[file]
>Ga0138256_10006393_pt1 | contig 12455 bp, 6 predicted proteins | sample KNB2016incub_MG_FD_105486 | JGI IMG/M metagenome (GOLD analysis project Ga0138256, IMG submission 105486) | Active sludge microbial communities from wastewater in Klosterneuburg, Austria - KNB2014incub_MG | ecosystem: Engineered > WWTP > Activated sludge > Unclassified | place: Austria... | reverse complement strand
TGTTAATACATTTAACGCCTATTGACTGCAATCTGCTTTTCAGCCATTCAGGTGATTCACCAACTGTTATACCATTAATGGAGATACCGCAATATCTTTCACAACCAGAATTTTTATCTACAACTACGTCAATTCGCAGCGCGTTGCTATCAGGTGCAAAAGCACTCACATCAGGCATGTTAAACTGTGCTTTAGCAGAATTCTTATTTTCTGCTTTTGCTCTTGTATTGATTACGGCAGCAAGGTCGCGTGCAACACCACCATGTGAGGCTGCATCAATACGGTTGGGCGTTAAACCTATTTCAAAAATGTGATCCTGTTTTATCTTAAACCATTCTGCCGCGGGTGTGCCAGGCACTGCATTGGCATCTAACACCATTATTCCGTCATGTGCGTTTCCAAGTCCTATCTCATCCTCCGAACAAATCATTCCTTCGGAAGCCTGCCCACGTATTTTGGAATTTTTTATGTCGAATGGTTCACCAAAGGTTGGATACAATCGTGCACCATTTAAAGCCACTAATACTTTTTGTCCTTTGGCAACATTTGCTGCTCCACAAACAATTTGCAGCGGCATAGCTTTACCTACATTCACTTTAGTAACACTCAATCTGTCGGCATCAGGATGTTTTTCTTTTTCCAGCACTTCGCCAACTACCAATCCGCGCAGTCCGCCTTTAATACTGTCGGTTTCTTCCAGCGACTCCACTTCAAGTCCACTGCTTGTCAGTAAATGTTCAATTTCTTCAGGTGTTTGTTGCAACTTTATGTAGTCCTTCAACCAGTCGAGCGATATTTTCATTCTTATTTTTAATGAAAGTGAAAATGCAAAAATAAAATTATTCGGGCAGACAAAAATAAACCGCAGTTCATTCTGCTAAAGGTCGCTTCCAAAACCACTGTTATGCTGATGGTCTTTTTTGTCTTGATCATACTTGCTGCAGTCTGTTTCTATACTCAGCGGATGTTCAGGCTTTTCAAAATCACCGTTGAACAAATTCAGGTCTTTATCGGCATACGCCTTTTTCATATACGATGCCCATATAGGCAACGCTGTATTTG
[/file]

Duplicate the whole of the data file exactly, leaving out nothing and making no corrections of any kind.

>Ga0138256_10006393_pt1 | contig 12455 bp, 6 predicted proteins | sample KNB2016incub_MG_FD_105486 | JGI IMG/M metagenome (GOLD analysis project Ga0138256, IMG submission 105486) | Active sludge microbial communities from wastewater in Klosterneuburg, Austria - KNB2014incub_MG | ecosystem: Engineered > WWTP > Activated sludge > Unclassified | place: Austria... | reverse complement strand
TGTTAATACATTTAACGCCTATTGACTGCAATCTGCTTTTCAGCCATTCAGGTGATTCACCAACTGTTATACCATTAATGGAGATACCGCAATATCTTTCACAACCAGAATTTTTATCTACAACTACGTCAATTCGCAGCGCGTTGCTATCAGGTGCAAAAGCACTCACATCAGGCATGTTAAACTGTGCTTTAGCAGAATTCTTATTTTCTGCTTTTGCTCTTGTATTGATTACGGCAGCAAGGTCGCGTGCAACACCACCATGTGAGGCTGCATCAATACGGTTGGGCGTTAAACCTATTTCAAAAATGTGATCCTGTTTTATCTTAAACCATTCTGCCGCGGGTGTGCCAGGCACTGCATTGGCATCTAACACCATTATTCCGTCATGTGCGTTTCCAAGTCCTATCTCATCCTCCGAACAAATCATTCCTTCGGAAGCCTGCCCACGTATTTTGGAATTTTTTATGTCGAATGGTTCACCAAAGGTTGGATACAATCGTGCACCATTTAAAGCCACTAATACTTTTTGTCCTTTGGCAACATTTGCTGCTCCACAAACAATTTGCAGCGGCATAGCTTTACCTACATTCACTTTAGTAACACTCAATCTGTCGGCATCAGGATGTTTTTCTTTTTCCAGCACTTCGCCAACTACCAATCCGCGCAGTCCGCCTTTAATACTGTCGGTTTCTTCCAGCGACTCCACTTCAAGTCCACTGCTTGTCAGTAAATGTTCAATTTCTTCAGGTGTTTGTTGCAACTTTATGTAGTCCTTCAACCAGTCGAGCGATATTTTCATTCTTATTTTTAATGAAAGTGAAAATGCAAAAATAAAATTATTCGGGCAGACAAAAATAAACCGCAGTTCATTCTGCTAAAGGTCGCTTCCAAAACCACTGTTATGCTGATGGTCTTTTTTGTCTTGATCATACTTGCTGCAGTCTGTTTCTATACTCAGCGGATGTTCAGGCTTTTCAAAATCACCGTTGAACAAATTCAGGTCTTTATCGGCATACGCCTTTTTCATATACGATGCCCATATAGGCAACGCTGTATTTG